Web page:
Upon regaining consciousness, Foster glimpses a newspaper article. On the cover is Ed Straker referencing his near fatal accident in the UFO season opener, Identified. Is it a plant to lead Foster to Straker?
Straker aims to find out just how much Foster knows literally. He carries a gun with him en route to his meeting above in the studio complex. "Do you plan to use that?," inquires Freeman before Straker exits.
Foster is re-routed by Miss Ealand to Rupert Square for the rendezvous. Straker comes up behind Foster with the gun to his head. In broad daylight, the idea might seem preposterous, but the creators of UFO keep it clever. Ed Straker meets with Foster on a studio set and, like Foster, we never know whether that gun is real or not. Straker fires three shots into the building, but are they real? Here's a bit of Foster and Straker's first meeting.
Foster proves he's no push over and is far more intelligent than Straker expected. Straker points his gun at Foster and confirms the building they've entered is sound proof just to place Foster on edge. Foster knows much about Straker including the fact he was a Colonel in the air force ten years ago with a degree in astrophysics. This a good bit of character drama- some of the best yet.
One thing is clear, Straker is not above playing hardball. And with that, Straker is prepared to introduce Foster to the clandestine world of S.H.A.D.O.. The studio set masquerades the top secret headquarters and presents the brilliant possibilities of reality and illusion throughout the UFO series. This is the perfect example of the artifice surrounding the wonderful twists in UFO.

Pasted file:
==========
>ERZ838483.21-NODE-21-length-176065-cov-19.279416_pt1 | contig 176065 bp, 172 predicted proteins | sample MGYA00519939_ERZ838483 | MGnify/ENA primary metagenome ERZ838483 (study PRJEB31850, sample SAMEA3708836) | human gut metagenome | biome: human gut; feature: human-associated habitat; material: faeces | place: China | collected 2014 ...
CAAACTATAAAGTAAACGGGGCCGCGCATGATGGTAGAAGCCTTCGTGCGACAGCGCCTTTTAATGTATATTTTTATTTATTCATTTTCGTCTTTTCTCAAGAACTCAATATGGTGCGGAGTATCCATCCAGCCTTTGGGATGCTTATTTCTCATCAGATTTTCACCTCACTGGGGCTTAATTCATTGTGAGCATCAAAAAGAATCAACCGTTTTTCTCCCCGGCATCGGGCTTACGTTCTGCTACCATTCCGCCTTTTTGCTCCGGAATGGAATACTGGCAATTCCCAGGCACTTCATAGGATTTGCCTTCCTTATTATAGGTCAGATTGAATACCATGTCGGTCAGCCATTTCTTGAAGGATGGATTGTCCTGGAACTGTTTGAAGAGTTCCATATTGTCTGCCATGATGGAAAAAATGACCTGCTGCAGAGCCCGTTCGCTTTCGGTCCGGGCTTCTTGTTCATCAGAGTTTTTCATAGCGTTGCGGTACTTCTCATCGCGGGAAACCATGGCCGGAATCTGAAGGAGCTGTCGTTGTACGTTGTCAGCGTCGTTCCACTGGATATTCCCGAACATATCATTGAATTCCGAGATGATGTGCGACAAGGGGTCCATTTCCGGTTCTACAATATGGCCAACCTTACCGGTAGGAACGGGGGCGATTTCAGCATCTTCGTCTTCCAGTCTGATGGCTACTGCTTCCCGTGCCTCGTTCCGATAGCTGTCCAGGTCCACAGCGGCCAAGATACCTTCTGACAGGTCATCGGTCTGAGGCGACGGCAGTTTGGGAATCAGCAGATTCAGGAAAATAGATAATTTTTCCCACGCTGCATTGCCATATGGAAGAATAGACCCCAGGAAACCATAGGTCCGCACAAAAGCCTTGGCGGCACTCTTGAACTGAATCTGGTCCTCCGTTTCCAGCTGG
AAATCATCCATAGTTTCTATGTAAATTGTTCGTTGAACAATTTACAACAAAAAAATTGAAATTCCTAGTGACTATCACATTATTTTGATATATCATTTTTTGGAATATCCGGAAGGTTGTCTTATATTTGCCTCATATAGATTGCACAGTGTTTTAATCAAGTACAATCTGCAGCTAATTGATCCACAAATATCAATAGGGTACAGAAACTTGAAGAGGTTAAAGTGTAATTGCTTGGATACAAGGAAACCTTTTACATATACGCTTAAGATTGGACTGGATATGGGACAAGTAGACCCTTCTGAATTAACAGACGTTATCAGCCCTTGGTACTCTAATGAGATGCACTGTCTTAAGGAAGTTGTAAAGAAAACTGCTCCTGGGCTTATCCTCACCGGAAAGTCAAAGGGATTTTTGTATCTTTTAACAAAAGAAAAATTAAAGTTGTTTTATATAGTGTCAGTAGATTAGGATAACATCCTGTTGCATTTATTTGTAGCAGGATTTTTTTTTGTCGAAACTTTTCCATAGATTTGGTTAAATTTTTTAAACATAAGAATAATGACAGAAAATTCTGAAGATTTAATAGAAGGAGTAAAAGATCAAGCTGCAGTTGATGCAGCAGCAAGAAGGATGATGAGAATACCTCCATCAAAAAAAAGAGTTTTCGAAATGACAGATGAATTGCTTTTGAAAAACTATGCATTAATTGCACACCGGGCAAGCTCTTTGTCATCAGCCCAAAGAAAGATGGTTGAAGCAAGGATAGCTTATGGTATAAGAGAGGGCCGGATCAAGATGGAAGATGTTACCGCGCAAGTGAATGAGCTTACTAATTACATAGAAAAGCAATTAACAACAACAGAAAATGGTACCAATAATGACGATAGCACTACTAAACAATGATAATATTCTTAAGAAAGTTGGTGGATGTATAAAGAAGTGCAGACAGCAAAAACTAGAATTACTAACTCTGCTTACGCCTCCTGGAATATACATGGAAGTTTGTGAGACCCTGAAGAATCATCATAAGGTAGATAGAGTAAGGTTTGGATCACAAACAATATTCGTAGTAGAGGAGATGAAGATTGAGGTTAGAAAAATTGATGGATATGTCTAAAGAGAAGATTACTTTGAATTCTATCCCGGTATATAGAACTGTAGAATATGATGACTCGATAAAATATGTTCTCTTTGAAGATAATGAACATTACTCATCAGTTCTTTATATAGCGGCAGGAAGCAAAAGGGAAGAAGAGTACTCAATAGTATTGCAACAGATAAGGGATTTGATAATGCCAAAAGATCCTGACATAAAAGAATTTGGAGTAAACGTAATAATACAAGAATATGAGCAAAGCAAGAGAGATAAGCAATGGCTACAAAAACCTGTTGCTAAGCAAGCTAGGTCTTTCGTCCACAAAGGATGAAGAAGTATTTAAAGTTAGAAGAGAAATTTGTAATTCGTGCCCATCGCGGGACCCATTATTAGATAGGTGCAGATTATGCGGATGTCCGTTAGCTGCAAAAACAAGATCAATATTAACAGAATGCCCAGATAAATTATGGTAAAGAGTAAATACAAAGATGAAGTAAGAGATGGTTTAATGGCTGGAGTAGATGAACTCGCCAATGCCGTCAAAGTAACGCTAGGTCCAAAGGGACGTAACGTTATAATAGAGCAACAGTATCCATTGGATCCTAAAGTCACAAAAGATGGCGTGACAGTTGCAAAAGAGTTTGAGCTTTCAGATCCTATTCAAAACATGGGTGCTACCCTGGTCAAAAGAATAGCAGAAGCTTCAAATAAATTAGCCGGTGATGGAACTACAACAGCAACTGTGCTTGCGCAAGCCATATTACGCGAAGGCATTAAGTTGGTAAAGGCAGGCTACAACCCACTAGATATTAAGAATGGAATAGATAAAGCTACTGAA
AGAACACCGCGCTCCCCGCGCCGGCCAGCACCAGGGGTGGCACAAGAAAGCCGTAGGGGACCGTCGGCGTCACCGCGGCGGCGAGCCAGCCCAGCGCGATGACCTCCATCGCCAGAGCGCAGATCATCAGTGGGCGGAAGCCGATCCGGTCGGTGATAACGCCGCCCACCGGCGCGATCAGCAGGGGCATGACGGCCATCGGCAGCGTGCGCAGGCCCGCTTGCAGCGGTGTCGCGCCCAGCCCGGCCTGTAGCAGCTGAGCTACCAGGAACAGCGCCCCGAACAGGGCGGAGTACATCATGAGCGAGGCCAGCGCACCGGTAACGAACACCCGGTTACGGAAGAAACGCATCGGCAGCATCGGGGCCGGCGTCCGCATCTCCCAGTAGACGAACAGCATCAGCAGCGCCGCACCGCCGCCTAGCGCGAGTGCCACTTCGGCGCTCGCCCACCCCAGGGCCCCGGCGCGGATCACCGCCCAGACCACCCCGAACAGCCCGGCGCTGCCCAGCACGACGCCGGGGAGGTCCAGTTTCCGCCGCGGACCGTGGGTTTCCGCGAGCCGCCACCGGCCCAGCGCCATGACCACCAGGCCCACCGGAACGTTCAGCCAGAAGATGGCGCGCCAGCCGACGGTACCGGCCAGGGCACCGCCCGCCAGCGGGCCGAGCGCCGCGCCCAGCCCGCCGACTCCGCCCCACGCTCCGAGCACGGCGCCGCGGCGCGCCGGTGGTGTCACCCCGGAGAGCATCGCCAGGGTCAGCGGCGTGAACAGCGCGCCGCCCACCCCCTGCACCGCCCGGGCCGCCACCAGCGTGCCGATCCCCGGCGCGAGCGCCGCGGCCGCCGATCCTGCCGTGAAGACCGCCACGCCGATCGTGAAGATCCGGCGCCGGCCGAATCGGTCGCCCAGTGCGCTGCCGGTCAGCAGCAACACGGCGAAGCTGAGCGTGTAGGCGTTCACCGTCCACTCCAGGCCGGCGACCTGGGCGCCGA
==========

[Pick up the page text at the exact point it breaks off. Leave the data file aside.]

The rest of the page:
And with the voice identification of Straker, Foster is brought into his undergound world. Foster is clearly the fish out of water as many heads turn not knowing who he is. Foster is introduced to some of the key players. Straker plays back Foster's voice and the reasons for secrecy as Foster himself enummerated [listed above] in the hotel room whilst his co-pilot's sister was present. Only, once again, UFO turns the tables and all is not what it seems. The sister was actually an operative for S.H.A.D.O. and Foster was placed under a rigorous test to prove his value. Straker indicates he displayed uncommon "initiative." Straker presents the tried and true scenario of "if we tell you we'll have to kill you." Straker is a hardliner and as the series progresses you'll discover just how severe and dark the character gets in the ironically colorful world of the Andersons. His character is harsh and those vibrant nehru jackets and set pieces only mask the reality of his character on its surface. It's like music by British band Paul Heaton's The Beautiful South. It sounds nice. It sounds pretty, but before long there's a knife severing a critical bodily function. Yes, Straker means business because what he represents is bigger than even one man, selflessly bigger than himself and bigger than Paul Foster and Foster is on his radar.
While Exposed may not be UFO at its very best, it is the first episode to truly exhibit some of the more mature concepts and depth of character in play on UFO. There are a good number of twists abound. From the moment of Foster's medical testing following the death of his comrade, we're left to wonder, was Paul Foster in S.H.A.D.O.'s sites? Almost from the very outset of Exposed, everything experienced by Foster was by design to ensure his qualification yet could be accepted on its face. Go back and watch Exposed again and the irony in much of the dialogue is indeed exposed. When Freeman implies Straker might use a gun on Foster he actually knows the gun is a prop, but we don't. When Foster is physically beatened and threatened it's to ensure his endurance against a relentless enemy. He must be the best. When the envelope with Straker's name is found in the safe it is intended as a clue to lead him to S.H.A.D.O..